Which tuning tool you use is entirely up to you. there are free tuning apps available on both IOS and android which are fine, but it is worth spending even a couple of bucks, to not have to have ads popping up while you are trying to tune your kalimba.
Tuning apps for Kalimba
Using a basic guitar tuning app is going to provide you with what you need to check the tuning of your Kalimba to guide you to the adjustments you need to make to get it back into tune, or to retune the thumb piano to a completely different scale.
There are many options for both IOS and android devices, and the following are a few I have used or continue to use
insTuner is one of a few tuning apps on IOS. I dont have a great deal of experience here as I had one on my iPad, but also have better on my android phone and an electronic tuner that i always prefer if it is at hand
gStrings is probably one of the most popular tuning apps used on any mobile phone. Available for free in the PlayStore, you will get pop up adds which can be a pain in the butt, although this user think they are OK for a free app.
Really handy app, obviously as the free version, it had a bunch of ads, which can be a little much sometimes but they never get in the way of being able to use the tuner, so no real complaints from me! Tuner itself seems accurate to me, I can’t tell the difference between tuning with this or with a dedicated clip-on tuner. It does need a reasonably quiet space to work properly, which can be a pain if that is not possible, but overall, I really like it!Murdo McLean 4/5 Stars on 9/4/2020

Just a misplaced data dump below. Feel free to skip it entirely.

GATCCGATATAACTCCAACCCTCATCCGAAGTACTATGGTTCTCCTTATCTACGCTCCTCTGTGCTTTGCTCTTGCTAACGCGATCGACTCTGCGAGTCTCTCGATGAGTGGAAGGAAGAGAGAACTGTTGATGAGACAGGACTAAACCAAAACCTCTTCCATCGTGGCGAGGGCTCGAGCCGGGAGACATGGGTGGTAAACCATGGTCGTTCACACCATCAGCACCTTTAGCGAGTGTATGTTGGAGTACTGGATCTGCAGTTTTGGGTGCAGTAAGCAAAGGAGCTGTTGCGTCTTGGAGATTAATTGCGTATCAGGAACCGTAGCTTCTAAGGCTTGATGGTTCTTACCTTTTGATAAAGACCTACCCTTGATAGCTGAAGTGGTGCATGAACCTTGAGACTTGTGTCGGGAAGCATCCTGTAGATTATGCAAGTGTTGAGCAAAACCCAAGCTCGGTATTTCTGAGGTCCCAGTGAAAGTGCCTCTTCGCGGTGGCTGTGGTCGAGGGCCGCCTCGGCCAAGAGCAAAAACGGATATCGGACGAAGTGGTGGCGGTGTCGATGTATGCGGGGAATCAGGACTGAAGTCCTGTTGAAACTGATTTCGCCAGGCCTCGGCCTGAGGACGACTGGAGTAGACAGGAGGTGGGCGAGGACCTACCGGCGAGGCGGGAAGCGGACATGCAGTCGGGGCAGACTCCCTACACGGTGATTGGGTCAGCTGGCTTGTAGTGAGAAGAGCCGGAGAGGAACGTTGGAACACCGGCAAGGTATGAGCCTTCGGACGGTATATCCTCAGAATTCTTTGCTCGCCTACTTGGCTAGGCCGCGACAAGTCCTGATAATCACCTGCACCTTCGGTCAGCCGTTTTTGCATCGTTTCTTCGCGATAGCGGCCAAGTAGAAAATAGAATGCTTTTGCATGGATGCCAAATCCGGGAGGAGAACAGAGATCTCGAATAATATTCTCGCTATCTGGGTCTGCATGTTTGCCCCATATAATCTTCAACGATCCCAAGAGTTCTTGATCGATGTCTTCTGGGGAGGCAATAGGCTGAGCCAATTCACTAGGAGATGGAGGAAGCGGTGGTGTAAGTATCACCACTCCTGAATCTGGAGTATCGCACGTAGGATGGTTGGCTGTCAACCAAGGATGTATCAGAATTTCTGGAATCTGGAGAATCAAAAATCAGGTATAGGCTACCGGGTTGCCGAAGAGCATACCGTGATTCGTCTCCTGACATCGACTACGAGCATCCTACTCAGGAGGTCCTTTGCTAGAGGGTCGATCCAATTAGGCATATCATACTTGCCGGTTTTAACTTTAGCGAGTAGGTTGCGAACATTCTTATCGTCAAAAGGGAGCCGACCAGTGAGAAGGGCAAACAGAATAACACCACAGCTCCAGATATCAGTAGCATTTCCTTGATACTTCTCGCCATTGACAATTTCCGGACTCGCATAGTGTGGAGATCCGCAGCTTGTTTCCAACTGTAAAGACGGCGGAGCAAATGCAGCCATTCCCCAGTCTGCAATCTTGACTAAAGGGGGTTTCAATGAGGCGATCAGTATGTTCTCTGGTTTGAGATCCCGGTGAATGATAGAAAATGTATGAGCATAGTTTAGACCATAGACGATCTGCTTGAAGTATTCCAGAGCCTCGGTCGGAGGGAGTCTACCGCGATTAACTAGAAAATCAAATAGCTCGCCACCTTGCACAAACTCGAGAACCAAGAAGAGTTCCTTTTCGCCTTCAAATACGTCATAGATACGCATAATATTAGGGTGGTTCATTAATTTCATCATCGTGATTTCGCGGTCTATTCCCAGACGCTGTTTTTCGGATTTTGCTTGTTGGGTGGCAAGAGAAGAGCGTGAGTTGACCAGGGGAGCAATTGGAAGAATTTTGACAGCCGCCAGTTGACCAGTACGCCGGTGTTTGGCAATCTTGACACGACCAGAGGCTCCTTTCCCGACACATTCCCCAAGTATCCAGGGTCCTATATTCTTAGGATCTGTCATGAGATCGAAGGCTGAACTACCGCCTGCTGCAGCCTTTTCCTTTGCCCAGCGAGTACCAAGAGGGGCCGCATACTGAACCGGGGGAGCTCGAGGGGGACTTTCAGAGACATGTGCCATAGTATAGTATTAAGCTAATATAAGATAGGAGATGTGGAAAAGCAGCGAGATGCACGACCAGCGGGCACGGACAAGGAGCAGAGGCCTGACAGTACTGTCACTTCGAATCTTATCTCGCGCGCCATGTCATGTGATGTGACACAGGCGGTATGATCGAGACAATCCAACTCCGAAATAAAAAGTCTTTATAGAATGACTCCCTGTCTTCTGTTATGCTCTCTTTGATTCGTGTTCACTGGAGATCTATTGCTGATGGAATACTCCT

Electronic Tuners for Kalimba
I have to admit to still being a bit old school. not so much as to go back to a tuning fork, but I do like my battery electronic tuner that I have had for as long as I can remember
The fact I have owned a Korg since 2001 and it is still going strong speaking volumes for the value for money it provides, and I am sure the newer versions are an improvement on the one I still have.
I own other Korg tuners as well as other brands of tuners (I like to keep a tuner with each musical instrument I own) and this one is THE BEST YET!Michael, USA – 5/5 Stars 7/16/2020
Any tuner is fine so it really comes down to your personal preference and whether you would lke to use a physical tuner or electronic tuner with your Kalimba
The process of tuning your Kalimba
So now we have the kalimba and the tools to discover whether each tine is in tune or not, we can go about correcting any that are out of tune.
This is done with the help of the tuning hammer.
What is the Kalimba hammer for?
You have taken a look online for some Kalimbas and are thinking of buying one, you note it comes with a handy carry case and a hammer. But what is the hammer for?
The kalimba hammer is an essential thumb piano tuning tool made from metal with a wooden handle used for adjusting the kalimba keys with small taps, affecting the distance between the front of the tine and the bridge which alters the pitch of the tines and notes played.
Now, this is both a delicate piece of equipment for helping to tune the keys on your Kalimba but also solid enough so that you need only tap the tines a little.
Where to get a Kalimba Tuning Hammer?
Many Kalimbas come supplied with a case that also includes a tuning hammer, so the chances are you already have one.
If you do not own one, you’ll notice the head is quite small and it is a little more delicate than the hammer you have in the garage.
Fortunately, they are relatively inexpensive and can be purchased from Amazon with convenient delivery in a day or two.